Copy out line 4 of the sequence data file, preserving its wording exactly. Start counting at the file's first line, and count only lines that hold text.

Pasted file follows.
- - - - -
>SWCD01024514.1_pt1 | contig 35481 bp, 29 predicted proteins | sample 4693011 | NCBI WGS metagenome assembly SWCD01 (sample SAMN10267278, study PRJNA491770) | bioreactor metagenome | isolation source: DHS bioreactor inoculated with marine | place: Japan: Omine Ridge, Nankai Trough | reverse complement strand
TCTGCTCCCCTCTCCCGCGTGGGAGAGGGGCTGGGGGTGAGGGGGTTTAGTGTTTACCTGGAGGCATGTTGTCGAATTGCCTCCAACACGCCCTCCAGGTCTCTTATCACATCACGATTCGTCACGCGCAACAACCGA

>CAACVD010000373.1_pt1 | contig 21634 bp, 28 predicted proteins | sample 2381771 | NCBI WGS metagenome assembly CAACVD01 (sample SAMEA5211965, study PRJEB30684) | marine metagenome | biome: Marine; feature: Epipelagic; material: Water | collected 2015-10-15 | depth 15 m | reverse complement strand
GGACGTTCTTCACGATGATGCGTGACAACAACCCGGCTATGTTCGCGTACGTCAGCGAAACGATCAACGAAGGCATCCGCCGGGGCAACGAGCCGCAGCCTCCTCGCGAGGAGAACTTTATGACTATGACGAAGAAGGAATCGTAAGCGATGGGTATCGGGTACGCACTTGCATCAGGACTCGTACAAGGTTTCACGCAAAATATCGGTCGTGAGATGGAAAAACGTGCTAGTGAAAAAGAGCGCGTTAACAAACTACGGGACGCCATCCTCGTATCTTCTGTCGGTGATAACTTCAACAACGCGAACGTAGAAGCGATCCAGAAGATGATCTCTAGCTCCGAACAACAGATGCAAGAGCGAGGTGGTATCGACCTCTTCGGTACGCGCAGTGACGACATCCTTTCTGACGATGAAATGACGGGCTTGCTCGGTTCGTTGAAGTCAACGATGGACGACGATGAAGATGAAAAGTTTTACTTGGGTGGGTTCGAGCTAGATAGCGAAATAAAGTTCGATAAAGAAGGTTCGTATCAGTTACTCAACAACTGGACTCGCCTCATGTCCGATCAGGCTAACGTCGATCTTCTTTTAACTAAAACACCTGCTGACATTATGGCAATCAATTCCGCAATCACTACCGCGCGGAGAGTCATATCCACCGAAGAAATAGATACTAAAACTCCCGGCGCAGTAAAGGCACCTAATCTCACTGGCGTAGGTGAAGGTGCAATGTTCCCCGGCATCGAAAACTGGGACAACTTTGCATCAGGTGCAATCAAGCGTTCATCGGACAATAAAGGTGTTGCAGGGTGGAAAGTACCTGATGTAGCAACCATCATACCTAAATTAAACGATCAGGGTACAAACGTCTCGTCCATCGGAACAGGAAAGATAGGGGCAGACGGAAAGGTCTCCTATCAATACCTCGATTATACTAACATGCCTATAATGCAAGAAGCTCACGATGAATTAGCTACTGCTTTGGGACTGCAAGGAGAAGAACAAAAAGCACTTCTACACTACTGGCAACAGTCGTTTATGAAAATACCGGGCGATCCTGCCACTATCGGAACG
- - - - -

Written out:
GGACGTTCTTCACGATGATGCGTGACAACAACCCGGCTATGTTCGCGTACGTCAGCGAAACGATCAACGAAGGCATCCGCCGGGGCAACGAGCCGCAGCCTCCTCGCGAGGAGAACTTTATGACTATGACGAAGAAGGAATCGTAAGCGATGGGTATCGGGTACGCACTTGCATCAGGACTCGTACAAGGTTTCACGCAAAATATCGGTCGTGAGATGGAAAAACGTGCTAGTGAAAAAGAGCGCGTTAACAAACTACGGGACGCCATCCTCGTATCTTCTGTCGGTGATAACTTCAACAACGCGAACGTAGAAGCGATCCAGAAGATGATCTCTAGCTCCGAACAACAGATGCAAGAGCGAGGTGGTATCGACCTCTTCGGTACGCGCAGTGACGACATCCTTTCTGACGATGAAATGACGGGCTTGCTCGGTTCGTTGAAGTCAACGATGGACGACGATGAAGATGAAAAGTTTTACTTGGGTGGGTTCGAGCTAGATAGCGAAATAAAGTTCGATAAAGAAGGTTCGTATCAGTTACTCAACAACTGGACTCGCCTCATGTCCGATCAGGCTAACGTCGATCTTCTTTTAACTAAAACACCTGCTGACATTATGGCAATCAATTCCGCAATCACTACCGCGCGGAGAGTCATATCCACCGAAGAAATAGATACTAAAACTCCCGGCGCAGTAAAGGCACCTAATCTCACTGGCGTAGGTGAAGGTGCAATGTTCCCCGGCATCGAAAACTGGGACAACTTTGCATCAGGTGCAATCAAGCGTTCATCGGACAATAAAGGTGTTGCAGGGTGGAAAGTACCTGATGTAGCAACCATCATACCTAAATTAAACGATCAGGGTACAAACGTCTCGTCCATCGGAACAGGAAAGATAGGGGCAGACGGAAAGGTCTCCTATCAATACCTCGATTATACTAACATGCCTATAATGCAAGAAGCTCACGATGAATTAGCTACTGCTTTGGGACTGCAAGGAGAAGAACAAAAAGCACTTCTACACTACTGGCAACAGTCGTTTATGAAAATACCGGGCGATCCTGCCACTATCGGAACG